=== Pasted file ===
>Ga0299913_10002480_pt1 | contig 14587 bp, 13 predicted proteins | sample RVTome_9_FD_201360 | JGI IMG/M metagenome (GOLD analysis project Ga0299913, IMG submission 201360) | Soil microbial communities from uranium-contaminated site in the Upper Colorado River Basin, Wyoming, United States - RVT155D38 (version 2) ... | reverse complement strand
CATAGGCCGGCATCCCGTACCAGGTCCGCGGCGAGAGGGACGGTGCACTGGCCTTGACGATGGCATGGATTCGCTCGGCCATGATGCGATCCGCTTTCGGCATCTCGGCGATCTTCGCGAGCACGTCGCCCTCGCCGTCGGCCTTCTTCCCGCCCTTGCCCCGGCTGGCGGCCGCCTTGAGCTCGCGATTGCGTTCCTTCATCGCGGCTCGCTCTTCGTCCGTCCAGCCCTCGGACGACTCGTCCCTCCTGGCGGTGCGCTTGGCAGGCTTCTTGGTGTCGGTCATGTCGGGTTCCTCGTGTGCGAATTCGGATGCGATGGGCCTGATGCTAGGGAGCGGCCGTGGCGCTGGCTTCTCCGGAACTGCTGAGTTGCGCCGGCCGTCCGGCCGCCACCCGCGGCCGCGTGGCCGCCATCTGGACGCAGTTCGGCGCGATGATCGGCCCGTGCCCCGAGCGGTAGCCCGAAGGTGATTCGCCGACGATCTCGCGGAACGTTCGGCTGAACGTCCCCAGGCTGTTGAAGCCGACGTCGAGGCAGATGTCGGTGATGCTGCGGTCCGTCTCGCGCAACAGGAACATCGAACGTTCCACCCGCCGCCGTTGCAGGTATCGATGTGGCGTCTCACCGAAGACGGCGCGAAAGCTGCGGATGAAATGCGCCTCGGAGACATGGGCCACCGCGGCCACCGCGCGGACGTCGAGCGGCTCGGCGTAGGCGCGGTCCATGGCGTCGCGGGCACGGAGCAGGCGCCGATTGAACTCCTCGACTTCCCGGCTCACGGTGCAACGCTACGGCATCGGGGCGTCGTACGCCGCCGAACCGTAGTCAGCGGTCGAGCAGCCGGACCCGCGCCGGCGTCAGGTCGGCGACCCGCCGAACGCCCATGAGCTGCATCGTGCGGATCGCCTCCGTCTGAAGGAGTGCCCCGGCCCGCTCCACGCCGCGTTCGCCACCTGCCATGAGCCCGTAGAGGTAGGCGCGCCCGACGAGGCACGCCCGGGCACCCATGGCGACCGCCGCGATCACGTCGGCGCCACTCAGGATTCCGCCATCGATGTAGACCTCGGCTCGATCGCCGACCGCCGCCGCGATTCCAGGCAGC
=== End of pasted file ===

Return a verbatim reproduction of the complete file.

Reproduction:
>Ga0299913_10002480_pt1 | contig 14587 bp, 13 predicted proteins | sample RVTome_9_FD_201360 | JGI IMG/M metagenome (GOLD analysis project Ga0299913, IMG submission 201360) | Soil microbial communities from uranium-contaminated site in the Upper Colorado River Basin, Wyoming, United States - RVT155D38 (version 2) ... | reverse complement strand
CATAGGCCGGCATCCCGTACCAGGTCCGCGGCGAGAGGGACGGTGCACTGGCCTTGACGATGGCATGGATTCGCTCGGCCATGATGCGATCCGCTTTCGGCATCTCGGCGATCTTCGCGAGCACGTCGCCCTCGCCGTCGGCCTTCTTCCCGCCCTTGCCCCGGCTGGCGGCCGCCTTGAGCTCGCGATTGCGTTCCTTCATCGCGGCTCGCTCTTCGTCCGTCCAGCCCTCGGACGACTCGTCCCTCCTGGCGGTGCGCTTGGCAGGCTTCTTGGTGTCGGTCATGTCGGGTTCCTCGTGTGCGAATTCGGATGCGATGGGCCTGATGCTAGGGAGCGGCCGTGGCGCTGGCTTCTCCGGAACTGCTGAGTTGCGCCGGCCGTCCGGCCGCCACCCGCGGCCGCGTGGCCGCCATCTGGACGCAGTTCGGCGCGATGATCGGCCCGTGCCCCGAGCGGTAGCCCGAAGGTGATTCGCCGACGATCTCGCGGAACGTTCGGCTGAACGTCCCCAGGCTGTTGAAGCCGACGTCGAGGCAGATGTCGGTGATGCTGCGGTCCGTCTCGCGCAACAGGAACATCGAACGTTCCACCCGCCGCCGTTGCAGGTATCGATGTGGCGTCTCACCGAAGACGGCGCGAAAGCTGCGGATGAAATGCGCCTCGGAGACATGGGCCACCGCGGCCACCGCGCGGACGTCGAGCGGCTCGGCGTAGGCGCGGTCCATGGCGTCGCGGGCACGGAGCAGGCGCCGATTGAACTCCTCGACTTCCCGGCTCACGGTGCAACGCTACGGCATCGGGGCGTCGTACGCCGCCGAACCGTAGTCAGCGGTCGAGCAGCCGGACCCGCGCCGGCGTCAGGTCGGCGACCCGCCGAACGCCCATGAGCTGCATCGTGCGGATCGCCTCCGTCTGAAGGAGTGCCCCGGCCCGCTCCACGCCGCGTTCGCCACCTGCCATGAGCCCGTAGAGGTAGGCGCGCCCGACGAGGCACGCCCGGGCACCCATGGCGACCGCCGCGATCACGTCGGCGCCACTCAGGATTCCGCCATCGATGTAGACCTCGGCTCGATCGCCGACCGCCGCCGCGATTCCAGGCAGC